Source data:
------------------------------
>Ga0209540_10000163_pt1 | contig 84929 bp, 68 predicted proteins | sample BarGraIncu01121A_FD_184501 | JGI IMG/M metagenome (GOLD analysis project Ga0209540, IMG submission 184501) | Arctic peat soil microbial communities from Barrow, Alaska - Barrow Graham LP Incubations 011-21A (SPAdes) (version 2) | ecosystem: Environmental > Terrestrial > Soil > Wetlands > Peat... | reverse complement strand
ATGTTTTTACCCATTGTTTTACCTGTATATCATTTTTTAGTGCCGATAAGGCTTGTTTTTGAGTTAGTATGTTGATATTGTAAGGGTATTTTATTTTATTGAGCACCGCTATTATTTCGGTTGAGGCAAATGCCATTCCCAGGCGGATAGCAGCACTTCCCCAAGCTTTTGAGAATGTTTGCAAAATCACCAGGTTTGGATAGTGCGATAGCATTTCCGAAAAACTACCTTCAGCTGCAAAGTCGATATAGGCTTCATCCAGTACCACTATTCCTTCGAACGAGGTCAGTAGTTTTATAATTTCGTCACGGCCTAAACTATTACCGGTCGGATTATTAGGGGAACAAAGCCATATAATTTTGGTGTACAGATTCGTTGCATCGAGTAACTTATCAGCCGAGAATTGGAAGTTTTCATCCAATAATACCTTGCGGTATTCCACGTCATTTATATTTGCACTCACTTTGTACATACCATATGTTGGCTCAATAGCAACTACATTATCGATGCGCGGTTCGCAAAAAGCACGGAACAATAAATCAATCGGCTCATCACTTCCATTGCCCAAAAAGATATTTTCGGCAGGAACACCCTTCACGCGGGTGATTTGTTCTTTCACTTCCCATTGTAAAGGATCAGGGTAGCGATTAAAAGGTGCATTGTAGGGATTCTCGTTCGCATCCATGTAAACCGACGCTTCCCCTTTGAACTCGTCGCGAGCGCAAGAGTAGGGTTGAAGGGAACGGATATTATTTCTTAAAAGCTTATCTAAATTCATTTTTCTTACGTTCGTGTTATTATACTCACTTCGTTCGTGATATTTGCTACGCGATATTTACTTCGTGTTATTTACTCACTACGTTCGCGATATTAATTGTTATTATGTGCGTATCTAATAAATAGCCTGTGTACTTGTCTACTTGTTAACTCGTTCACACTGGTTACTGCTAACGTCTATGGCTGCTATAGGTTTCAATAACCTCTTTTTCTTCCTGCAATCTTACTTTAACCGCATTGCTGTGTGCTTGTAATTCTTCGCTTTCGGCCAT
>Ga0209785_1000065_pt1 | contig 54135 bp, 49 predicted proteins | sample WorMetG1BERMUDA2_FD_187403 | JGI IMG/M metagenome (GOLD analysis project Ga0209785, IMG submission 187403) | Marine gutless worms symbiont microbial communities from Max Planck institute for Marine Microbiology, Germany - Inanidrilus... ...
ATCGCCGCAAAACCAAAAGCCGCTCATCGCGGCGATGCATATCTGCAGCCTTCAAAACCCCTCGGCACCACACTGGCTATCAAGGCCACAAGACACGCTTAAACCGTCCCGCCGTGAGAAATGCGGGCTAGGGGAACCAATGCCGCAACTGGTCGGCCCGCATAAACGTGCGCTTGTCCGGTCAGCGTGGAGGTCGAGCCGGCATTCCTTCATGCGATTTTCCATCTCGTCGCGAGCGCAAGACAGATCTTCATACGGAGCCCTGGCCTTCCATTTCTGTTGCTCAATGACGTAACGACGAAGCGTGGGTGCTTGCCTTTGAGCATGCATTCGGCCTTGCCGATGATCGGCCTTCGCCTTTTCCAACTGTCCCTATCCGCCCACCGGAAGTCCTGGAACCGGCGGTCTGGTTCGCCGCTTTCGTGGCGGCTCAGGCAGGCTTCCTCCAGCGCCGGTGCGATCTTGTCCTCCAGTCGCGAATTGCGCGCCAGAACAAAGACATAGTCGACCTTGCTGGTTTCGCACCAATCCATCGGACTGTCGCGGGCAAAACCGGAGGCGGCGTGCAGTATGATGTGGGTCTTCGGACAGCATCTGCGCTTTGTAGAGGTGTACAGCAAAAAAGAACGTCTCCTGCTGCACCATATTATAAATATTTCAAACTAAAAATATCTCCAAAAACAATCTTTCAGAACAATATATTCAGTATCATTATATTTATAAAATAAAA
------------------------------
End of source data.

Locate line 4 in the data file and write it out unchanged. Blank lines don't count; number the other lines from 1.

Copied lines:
ATCGCCGCAAAACCAAAAGCCGCTCATCGCGGCGATGCATATCTGCAGCCTTCAAAACCCCTCGGCACCACACTGGCTATCAAGGCCACAAGACACGCTTAAACCGTCCCGCCGTGAGAAATGCGGGCTAGGGGAACCAATGCCGCAACTGGTCGGCCCGCATAAACGTGCGCTTGTCCGGTCAGCGTGGAGGTCGAGCCGGCATTCCTTCATGCGATTTTCCATCTCGTCGCGAGCGCAAGACAGATCTTCATACGGAGCCCTGGCCTTCCATTTCTGTTGCTCAATGACGTAACGACGAAGCGTGGGTGCTTGCCTTTGAGCATGCATTCGGCCTTGCCGATGATCGGCCTTCGCCTTTTCCAACTGTCCCTATCCGCCCACCGGAAGTCCTGGAACCGGCGGTCTGGTTCGCCGCTTTCGTGGCGGCTCAGGCAGGCTTCCTCCAGCGCCGGTGCGATCTTGTCCTCCAGTCGCGAATTGCGCGCCAGAACAAAGACATAGTCGACCTTGCTGGTTTCGCACCAATCCATCGGACTGTCGCGGGCAAAACCGGAGGCGGCGTGCAGTATGATGTGGGTCTTCGGACAGCATCTGCGCTTTGTAGAGGTGTACAGCAAAAAAGAACGTCTCCTGCTGCACCATATTATAAATATTTCAAACTAAAAATATCTCCAAAAACAATCTTTCAGAACAATATATTCAGTATCATTATATTTATAAAATAAAA